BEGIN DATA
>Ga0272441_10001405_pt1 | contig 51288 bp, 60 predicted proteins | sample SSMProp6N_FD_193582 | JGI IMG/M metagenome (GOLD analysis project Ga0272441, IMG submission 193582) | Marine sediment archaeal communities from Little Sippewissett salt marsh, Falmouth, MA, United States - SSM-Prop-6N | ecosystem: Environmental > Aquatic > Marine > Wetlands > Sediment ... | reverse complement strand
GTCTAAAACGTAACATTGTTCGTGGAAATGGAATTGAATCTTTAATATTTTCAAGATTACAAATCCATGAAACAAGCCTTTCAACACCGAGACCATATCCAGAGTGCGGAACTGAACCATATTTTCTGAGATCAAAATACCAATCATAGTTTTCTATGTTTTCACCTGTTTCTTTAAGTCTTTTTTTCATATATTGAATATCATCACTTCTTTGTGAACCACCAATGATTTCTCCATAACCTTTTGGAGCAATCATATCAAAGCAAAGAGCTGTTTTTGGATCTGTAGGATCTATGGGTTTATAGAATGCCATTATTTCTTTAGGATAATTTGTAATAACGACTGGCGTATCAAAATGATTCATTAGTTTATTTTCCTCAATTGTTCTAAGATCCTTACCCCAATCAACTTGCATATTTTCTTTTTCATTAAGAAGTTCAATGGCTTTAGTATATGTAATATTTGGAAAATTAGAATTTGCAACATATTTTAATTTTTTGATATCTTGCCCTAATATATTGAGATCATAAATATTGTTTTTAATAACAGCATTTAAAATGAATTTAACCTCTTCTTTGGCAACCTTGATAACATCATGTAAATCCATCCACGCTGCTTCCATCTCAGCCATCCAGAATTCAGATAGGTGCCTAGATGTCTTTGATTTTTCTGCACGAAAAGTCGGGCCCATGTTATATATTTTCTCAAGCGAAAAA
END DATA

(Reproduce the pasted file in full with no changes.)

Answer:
>Ga0272441_10001405_pt1 | contig 51288 bp, 60 predicted proteins | sample SSMProp6N_FD_193582 | JGI IMG/M metagenome (GOLD analysis project Ga0272441, IMG submission 193582) | Marine sediment archaeal communities from Little Sippewissett salt marsh, Falmouth, MA, United States - SSM-Prop-6N | ecosystem: Environmental > Aquatic > Marine > Wetlands > Sediment ... | reverse complement strand
GTCTAAAACGTAACATTGTTCGTGGAAATGGAATTGAATCTTTAATATTTTCAAGATTACAAATCCATGAAACAAGCCTTTCAACACCGAGACCATATCCAGAGTGCGGAACTGAACCATATTTTCTGAGATCAAAATACCAATCATAGTTTTCTATGTTTTCACCTGTTTCTTTAAGTCTTTTTTTCATATATTGAATATCATCACTTCTTTGTGAACCACCAATGATTTCTCCATAACCTTTTGGAGCAATCATATCAAAGCAAAGAGCTGTTTTTGGATCTGTAGGATCTATGGGTTTATAGAATGCCATTATTTCTTTAGGATAATTTGTAATAACGACTGGCGTATCAAAATGATTCATTAGTTTATTTTCCTCAATTGTTCTAAGATCCTTACCCCAATCAACTTGCATATTTTCTTTTTCATTAAGAAGTTCAATGGCTTTAGTATATGTAATATTTGGAAAATTAGAATTTGCAACATATTTTAATTTTTTGATATCTTGCCCTAATATATTGAGATCATAAATATTGTTTTTAATAACAGCATTTAAAATGAATTTAACCTCTTCTTTGGCAACCTTGATAACATCATGTAAATCCATCCACGCTGCTTCCATCTCAGCCATCCAGAATTCAGATAGGTGCCTAGATGTCTTTGATTTTTCTGCACGAAAAGTCGGGCCCATGTTATATATTTTCTCAAGCGAAAAA